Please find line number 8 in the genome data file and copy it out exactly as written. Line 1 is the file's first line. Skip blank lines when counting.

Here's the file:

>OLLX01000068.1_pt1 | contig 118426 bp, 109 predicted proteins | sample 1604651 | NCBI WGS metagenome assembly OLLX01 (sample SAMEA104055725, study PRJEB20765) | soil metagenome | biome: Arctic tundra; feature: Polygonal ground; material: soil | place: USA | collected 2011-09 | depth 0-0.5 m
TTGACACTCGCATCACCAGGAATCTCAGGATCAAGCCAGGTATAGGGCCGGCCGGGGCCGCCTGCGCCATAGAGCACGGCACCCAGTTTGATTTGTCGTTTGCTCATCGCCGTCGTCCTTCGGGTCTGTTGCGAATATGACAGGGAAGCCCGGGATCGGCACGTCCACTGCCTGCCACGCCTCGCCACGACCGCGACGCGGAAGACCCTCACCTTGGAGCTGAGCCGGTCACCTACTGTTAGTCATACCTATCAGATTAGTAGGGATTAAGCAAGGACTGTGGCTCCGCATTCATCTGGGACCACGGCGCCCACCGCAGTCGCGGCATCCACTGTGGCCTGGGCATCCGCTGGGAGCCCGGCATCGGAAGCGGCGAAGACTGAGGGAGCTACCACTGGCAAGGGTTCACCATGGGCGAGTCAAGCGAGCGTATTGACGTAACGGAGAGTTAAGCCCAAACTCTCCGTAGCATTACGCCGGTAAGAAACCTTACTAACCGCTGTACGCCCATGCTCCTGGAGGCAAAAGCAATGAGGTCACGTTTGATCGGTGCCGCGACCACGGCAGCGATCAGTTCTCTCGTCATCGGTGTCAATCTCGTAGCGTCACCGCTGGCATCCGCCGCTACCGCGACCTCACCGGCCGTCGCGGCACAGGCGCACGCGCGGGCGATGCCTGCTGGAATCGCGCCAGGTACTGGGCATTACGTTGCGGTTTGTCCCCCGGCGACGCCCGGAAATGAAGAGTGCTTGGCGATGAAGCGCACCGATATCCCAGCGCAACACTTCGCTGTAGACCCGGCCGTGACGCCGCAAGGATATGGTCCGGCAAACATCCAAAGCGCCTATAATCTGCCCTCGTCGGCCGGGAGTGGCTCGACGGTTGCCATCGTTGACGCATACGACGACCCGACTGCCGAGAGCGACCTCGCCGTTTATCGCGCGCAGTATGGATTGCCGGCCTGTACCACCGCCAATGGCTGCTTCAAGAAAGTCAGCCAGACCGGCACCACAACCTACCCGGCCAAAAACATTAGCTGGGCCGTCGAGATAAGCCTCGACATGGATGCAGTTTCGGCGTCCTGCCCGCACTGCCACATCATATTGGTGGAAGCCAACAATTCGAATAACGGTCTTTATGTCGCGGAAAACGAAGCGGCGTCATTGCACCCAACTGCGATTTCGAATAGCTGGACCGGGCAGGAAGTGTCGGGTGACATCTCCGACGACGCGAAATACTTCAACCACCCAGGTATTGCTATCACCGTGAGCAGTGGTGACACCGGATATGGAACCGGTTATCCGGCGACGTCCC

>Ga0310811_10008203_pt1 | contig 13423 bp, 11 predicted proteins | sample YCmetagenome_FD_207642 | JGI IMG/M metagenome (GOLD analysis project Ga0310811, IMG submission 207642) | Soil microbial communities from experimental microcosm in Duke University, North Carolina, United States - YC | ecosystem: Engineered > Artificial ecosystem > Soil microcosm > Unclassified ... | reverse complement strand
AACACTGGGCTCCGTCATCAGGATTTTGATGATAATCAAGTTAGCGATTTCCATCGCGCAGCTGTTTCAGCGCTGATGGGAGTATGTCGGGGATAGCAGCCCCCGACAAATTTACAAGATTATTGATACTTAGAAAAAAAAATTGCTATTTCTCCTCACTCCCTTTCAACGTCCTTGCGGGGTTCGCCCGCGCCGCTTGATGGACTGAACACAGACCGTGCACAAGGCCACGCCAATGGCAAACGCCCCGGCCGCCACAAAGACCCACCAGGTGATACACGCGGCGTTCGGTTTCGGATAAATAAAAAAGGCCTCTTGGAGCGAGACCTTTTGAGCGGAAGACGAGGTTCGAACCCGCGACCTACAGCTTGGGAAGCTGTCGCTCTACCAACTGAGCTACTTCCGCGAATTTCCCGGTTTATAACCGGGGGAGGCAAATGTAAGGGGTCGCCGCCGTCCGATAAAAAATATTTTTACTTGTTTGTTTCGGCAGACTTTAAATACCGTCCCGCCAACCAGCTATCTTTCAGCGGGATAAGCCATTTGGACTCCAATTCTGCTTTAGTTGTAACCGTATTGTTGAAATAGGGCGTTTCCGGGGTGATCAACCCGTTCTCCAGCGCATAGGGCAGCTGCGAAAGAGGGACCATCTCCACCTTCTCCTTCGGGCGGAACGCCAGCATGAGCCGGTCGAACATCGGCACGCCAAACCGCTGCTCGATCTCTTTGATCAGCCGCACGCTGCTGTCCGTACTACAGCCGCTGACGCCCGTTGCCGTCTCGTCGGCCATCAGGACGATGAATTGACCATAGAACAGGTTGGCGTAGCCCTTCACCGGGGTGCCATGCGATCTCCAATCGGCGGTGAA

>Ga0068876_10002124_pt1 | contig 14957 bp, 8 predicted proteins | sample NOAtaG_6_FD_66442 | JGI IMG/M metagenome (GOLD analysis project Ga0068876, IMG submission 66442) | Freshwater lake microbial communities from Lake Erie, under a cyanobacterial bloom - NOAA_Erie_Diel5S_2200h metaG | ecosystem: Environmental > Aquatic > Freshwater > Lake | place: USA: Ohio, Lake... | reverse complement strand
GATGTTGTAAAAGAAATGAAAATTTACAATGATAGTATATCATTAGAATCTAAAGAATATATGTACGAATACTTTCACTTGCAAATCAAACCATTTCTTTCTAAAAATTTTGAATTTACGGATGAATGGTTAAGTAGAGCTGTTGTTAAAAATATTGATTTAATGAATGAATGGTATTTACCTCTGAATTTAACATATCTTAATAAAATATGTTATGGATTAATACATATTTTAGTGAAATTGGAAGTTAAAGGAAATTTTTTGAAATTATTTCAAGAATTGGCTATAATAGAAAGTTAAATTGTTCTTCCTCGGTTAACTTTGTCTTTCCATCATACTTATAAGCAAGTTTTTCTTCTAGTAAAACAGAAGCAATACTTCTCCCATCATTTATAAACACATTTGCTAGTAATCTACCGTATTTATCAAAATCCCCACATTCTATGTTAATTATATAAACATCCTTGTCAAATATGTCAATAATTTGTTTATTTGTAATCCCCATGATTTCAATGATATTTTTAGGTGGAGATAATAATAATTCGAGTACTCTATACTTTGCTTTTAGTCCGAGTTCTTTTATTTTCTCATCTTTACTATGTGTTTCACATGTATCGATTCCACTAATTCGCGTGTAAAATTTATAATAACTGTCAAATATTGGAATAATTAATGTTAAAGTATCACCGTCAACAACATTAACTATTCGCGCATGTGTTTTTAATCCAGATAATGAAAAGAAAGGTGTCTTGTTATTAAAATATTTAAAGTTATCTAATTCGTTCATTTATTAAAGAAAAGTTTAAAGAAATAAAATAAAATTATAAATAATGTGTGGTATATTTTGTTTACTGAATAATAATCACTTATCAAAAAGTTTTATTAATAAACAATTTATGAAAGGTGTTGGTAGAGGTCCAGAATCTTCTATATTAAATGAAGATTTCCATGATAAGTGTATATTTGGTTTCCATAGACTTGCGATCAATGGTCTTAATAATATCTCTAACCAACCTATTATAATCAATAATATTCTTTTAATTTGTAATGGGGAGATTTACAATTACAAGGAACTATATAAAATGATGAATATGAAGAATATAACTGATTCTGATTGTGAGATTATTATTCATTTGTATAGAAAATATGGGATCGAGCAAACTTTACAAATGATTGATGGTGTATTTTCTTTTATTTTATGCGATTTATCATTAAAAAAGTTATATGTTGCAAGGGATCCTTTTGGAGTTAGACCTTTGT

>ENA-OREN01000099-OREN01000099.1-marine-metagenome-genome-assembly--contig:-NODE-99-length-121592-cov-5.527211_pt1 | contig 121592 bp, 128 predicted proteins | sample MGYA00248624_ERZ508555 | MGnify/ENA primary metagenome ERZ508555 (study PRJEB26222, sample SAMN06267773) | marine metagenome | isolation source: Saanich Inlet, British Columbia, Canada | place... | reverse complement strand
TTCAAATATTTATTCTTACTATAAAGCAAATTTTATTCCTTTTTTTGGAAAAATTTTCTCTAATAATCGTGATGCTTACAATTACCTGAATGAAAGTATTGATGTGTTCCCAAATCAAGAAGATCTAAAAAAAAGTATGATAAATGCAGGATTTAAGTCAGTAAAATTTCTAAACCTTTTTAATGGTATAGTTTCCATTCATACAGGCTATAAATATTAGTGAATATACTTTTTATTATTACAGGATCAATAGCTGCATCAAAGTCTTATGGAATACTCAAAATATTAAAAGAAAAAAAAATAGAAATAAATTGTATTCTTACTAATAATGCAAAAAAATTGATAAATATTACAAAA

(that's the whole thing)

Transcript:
TTCAAATATTTATTCTTACTATAAAGCAAATTTTATTCCTTTTTTTGGAAAAATTTTCTCTAATAATCGTGATGCTTACAATTACCTGAATGAAAGTATTGATGTGTTCCCAAATCAAGAAGATCTAAAAAAAAGTATGATAAATGCAGGATTTAAGTCAGTAAAATTTCTAAACCTTTTTAATGGTATAGTTTCCATTCATACAGGCTATAAATATTAGTGAATATACTTTTTATTATTACAGGATCAATAGCTGCATCAAAGTCTTATGGAATACTCAAAATATTAAAAGAAAAAAAAATAGAAATAAATTGTATTCTTACTAATAATGCAAAAAAATTGATAAATATTACAAAA